Minus the sliding board and such, it's a nice spot.

From the spring looking SW

Monday, March 8, 2010

St. Mark's River, Fort to Lighthouse

After hemming and hawing a little about where to go for the Geezer's second day we settled on putting in at the San Marcos de Apalache Historic State Park (the fort) down in the little town of St. Mark's. In addition to the little museum they run there's a public boat ramp and a nice grassy spot which makes for a great kayak launch. I had heard, again from Georgia at The Wilderness Way, that from there you could go about 4 miles downriver to a spoil island that made for a great lunch spot, and then either head back up or carry on towards the wildlife refuge, depending on conditions and your inclinations.

We were on the water around 10:30, slightly before low tide, so we had the last of the outgoing to carry us down. Warm temps and almost no breeze. We found the little island, and it really is a nice spot for a snack, or to overnight (it's designated as a camp site on the FL circumnavigation trail). We decided to go ahead and make the run for the lighthouse to eat lunch. By this point the sea breeze kicked up pretty good, and so that last mile or so was pretty arduous. The corner of the Refuge that you naturally end up at (on the Lighthouse Pool trail) has a fine little sandy beach for pulling onto, and a covered picnic table for lunching, which we took advantage of. After lunch we wandered around the lighthouse a little before heading back upriver. For the trip back up the tide was coming in, and more importantly, the wind was to our back. It chopped the water up pretty good. There are a bunch of oyster bars that are only a few feet wide, but are arranged in long arcs across the river, which can be a hassle for a kayaker, and a nightmare for a motorboat/sailboat, especially at night when you can't see them.

Birds: common loons, American coot, common moorhen, boat-tailed grackle, great egret, great blue heron, snowy egret, laughing gulls and several other gulls and terns, brown pelican, American white pelican (a first sighting for me), cormorant, ring necked duck, and others I'm sure but that's all I can recall right now.

I took a few pictures, but they'll have to wait until tomorrow because I'm tired and full and ready to fall asleep again. Geezer takes off tomorrow and I'm off, so I could paddle, but I don't think I will. A day of relaxing might be pretty nice. Cheers.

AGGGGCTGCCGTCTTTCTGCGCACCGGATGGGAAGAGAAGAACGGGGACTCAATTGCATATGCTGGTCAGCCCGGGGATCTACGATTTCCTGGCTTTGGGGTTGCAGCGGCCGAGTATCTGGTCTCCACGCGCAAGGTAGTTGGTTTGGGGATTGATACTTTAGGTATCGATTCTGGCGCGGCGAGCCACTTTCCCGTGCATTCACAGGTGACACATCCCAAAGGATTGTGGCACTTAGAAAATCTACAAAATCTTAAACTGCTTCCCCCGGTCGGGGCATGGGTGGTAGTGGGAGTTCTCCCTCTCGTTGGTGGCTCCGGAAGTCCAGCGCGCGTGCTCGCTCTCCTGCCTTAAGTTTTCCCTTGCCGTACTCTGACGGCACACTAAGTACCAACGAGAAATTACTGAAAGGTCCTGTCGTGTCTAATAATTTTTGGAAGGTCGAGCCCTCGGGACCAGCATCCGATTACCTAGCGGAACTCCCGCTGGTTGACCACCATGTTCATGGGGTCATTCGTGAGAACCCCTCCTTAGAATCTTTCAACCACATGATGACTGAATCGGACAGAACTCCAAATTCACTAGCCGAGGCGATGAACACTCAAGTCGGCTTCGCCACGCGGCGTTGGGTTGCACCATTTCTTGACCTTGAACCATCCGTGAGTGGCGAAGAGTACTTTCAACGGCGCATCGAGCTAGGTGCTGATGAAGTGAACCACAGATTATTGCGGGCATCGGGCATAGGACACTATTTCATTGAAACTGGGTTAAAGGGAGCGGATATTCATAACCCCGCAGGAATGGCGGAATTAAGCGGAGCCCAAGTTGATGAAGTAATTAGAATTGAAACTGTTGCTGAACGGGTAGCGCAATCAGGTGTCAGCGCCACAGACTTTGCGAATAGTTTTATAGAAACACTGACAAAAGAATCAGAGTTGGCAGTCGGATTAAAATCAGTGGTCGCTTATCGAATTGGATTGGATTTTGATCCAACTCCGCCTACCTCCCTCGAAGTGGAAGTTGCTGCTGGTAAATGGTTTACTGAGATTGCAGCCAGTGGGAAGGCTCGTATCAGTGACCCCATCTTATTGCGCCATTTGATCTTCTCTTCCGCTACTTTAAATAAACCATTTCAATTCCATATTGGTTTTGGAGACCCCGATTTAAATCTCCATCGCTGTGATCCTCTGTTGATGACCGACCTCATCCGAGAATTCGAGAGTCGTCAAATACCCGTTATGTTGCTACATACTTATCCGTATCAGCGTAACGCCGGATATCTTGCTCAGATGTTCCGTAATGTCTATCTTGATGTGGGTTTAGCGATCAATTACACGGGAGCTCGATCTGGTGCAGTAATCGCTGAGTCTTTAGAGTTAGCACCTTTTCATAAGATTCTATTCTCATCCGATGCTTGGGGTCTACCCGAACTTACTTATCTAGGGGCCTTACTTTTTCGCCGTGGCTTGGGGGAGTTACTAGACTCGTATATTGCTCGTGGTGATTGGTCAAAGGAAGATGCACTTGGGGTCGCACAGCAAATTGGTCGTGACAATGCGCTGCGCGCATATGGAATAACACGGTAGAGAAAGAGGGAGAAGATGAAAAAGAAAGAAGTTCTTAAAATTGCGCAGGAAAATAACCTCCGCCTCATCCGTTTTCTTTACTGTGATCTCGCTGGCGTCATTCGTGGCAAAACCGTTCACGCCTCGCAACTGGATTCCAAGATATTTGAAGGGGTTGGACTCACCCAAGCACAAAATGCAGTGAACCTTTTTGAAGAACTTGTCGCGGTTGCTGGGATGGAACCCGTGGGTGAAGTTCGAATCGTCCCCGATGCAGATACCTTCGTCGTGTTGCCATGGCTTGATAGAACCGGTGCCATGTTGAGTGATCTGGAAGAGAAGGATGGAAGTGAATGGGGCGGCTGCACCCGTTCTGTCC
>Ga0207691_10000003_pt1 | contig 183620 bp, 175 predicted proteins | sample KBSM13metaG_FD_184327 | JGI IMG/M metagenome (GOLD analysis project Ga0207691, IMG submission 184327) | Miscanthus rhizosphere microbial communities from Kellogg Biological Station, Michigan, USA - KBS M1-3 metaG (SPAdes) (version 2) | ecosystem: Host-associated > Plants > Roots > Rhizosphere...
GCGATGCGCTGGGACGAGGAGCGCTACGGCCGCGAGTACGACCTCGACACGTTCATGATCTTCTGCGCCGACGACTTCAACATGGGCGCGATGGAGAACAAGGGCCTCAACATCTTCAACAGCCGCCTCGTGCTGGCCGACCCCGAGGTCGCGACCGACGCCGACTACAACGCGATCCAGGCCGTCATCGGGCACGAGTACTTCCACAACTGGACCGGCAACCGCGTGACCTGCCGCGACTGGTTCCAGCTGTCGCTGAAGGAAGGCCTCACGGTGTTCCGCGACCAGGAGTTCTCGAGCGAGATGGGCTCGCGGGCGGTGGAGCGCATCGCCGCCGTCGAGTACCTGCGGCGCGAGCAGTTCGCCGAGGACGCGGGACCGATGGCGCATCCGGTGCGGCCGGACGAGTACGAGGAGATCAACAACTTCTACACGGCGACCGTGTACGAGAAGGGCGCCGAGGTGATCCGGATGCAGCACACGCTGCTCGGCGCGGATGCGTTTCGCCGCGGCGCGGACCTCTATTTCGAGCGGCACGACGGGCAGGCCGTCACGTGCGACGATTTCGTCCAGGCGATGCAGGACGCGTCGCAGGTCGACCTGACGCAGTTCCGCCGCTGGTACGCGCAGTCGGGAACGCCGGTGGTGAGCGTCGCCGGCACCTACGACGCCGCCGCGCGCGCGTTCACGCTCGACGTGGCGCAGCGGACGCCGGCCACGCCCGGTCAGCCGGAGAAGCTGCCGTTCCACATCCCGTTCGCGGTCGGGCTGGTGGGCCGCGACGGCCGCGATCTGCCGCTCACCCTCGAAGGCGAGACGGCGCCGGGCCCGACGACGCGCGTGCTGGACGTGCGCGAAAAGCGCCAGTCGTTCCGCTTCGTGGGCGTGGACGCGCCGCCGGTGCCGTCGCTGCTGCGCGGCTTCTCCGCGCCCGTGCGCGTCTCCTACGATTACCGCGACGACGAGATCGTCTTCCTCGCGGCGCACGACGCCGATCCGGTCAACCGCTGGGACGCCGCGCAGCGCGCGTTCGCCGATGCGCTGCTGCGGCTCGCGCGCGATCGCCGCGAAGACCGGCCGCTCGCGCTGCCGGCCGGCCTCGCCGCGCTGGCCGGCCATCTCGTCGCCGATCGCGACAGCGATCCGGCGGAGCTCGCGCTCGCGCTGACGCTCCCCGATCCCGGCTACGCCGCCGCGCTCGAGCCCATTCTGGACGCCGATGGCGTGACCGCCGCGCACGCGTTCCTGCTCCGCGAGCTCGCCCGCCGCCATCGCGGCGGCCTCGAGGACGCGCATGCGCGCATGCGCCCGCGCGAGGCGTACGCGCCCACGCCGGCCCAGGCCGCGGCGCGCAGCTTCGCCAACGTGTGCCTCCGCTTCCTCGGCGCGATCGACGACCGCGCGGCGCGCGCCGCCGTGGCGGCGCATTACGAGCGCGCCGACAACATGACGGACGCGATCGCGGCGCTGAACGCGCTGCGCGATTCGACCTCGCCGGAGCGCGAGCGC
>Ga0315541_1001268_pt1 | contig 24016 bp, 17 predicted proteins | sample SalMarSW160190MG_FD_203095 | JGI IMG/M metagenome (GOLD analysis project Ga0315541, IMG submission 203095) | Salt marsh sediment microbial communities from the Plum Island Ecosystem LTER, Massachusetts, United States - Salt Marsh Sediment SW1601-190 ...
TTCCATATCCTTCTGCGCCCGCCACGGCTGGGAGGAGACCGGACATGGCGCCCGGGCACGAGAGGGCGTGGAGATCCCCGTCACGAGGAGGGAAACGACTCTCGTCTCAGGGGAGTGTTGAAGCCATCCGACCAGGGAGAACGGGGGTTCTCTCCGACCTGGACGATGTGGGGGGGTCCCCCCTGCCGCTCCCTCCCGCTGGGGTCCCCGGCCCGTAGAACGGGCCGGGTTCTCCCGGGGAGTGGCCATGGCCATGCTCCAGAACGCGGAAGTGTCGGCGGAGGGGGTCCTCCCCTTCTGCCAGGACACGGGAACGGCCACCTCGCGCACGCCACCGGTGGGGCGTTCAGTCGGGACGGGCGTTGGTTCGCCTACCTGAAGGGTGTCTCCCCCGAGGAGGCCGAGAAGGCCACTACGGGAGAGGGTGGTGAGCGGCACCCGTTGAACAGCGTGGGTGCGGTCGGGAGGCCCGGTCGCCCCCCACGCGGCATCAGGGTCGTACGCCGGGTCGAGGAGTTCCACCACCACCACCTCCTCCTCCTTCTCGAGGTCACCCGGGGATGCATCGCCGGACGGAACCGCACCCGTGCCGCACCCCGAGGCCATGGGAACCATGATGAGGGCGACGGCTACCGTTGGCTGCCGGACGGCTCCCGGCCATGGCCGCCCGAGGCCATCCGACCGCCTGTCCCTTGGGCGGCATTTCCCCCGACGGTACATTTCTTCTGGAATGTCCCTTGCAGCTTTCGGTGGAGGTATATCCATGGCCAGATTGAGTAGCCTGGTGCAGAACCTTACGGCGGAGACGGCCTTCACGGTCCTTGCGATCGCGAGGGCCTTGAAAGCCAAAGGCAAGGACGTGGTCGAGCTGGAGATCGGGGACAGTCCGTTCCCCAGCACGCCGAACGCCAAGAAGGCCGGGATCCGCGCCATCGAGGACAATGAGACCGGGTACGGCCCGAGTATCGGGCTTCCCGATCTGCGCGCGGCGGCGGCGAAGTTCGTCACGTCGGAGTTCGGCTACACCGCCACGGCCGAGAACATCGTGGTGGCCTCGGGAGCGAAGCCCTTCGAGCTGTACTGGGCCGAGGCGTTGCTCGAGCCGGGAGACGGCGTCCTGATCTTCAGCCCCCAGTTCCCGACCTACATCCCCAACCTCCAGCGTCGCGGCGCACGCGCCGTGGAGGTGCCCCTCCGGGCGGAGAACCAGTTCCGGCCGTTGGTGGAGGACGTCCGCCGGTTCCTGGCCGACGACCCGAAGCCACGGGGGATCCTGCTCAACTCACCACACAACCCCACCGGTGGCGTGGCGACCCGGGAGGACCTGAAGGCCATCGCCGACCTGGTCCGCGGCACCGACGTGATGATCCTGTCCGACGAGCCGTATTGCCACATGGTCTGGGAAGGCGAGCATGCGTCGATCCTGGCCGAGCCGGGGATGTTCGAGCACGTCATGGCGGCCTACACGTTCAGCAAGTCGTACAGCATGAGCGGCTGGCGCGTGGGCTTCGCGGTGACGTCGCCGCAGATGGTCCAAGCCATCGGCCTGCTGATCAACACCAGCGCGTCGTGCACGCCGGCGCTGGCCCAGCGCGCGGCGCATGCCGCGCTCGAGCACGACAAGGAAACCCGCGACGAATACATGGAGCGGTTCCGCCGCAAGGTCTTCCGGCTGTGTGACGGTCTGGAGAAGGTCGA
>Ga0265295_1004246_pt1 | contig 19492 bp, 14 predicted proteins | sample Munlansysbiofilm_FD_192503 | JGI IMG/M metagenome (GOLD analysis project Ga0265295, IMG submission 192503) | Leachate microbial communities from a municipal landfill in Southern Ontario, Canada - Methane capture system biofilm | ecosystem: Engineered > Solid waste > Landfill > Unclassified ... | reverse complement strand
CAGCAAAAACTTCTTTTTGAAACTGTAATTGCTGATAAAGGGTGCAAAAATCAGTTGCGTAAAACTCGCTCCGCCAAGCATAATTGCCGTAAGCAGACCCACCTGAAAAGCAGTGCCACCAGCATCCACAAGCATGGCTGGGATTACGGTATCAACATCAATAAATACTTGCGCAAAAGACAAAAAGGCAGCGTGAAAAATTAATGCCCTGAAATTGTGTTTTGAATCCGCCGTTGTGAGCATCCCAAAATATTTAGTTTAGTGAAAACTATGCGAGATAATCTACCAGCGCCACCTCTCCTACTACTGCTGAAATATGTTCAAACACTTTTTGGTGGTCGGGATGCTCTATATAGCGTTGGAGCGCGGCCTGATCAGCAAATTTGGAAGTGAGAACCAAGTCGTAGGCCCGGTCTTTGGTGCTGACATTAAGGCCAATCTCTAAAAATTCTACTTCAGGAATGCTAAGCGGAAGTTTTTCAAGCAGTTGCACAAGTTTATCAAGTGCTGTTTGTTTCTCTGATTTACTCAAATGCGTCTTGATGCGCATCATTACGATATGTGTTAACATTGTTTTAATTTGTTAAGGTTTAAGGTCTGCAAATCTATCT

Venerable St. Mark's Light, begun in 1829, moved to present location in 1842.

Sunday, March 7, 2010

Wacissa Spring to Goose Pasture

This one is going to be short and sweet because I've had a full day on the water and I'm full of dinner and a cocktail or two and I'm about to crawl into bed for what's bound to be a very restful night of sleep.

My very good friend and former coworker from SMKC days, Mike aka The Geezer, is down visiting for a couple days. He got in last night and we made plans to do the whole Wacissa River today, which is about 10 miles. So this morning we loaded up two cars and he and Aimee and I drove out to the spring (about a thirty minute drive) and unloaded. Then we set up the shuttle, which is a pain in the ass. From the spring it's 15 miles on FL 59 to the coastal highway (98), and then a few miles to cross the Aucilla and turn down some poorly maintained and unmarked sandy roads to the take out at Goose Pasture Recreation Area. It's about 45 mins each way, when you know exactly where you're going, which is tough without the signs (it's not impossible, but I was glad there were a couple people along the way to tell me I was headed down the correct road; important note: when you get to the fork on Goose Pasture Rd you want to stay to the left). The morning started off very chilly (frost on the cars) but warmed up so it was comfortable for Aimee to watch the stuff and read a book and watch birds while we set up the shuttle. We finally got launched a little after 11.

The river was beautiful; pretty clear despite all the recent rain. Temperature was perfect at 65 F and there was just a little S wind every now and then in the open sections. We checked Big Blue Spring for a sec and then headed downriver. Found a lunch spot just above the old dam about halfway down for a nice break in the shady woods. Finally pulled into Goose Pasture at about 4. Along the way we saw a few gators, lots of big turtles (cooters? I'll have to check the books tomorrow), little blue heron, great egret, snowy egret, common moorhen, American coot, kingfisher, red shouldered hawk, greater yellowlegs, eastern phoebe, brown pelican, cormorant, turkey vulture, heard a few barred owls (who cooks for you!?). The great egrets are in their breeding plumage and have long delicate plumes and bright green lores. They were nearly driven to extinction at the turn of the 20th century for those plumes because ladies just had to have fashionable hats.

After we pulled out Aimee spent another hour or so patiently waiting on us to get Mike's car back down there to load up. It's a great trip but a very involved shuttle. Not one I'd want to do real regularly for that reason, but the river itself is lovely.

Big thanks to Georgia at The Wilderness Way who graciously answered all my questions and offered advice and unsolicited updates on the status of the dirt roads at Goose Pasture. Go rent a kayak or take a trip with them.

Now to bed to rest up for another one tomorrow. Cheers.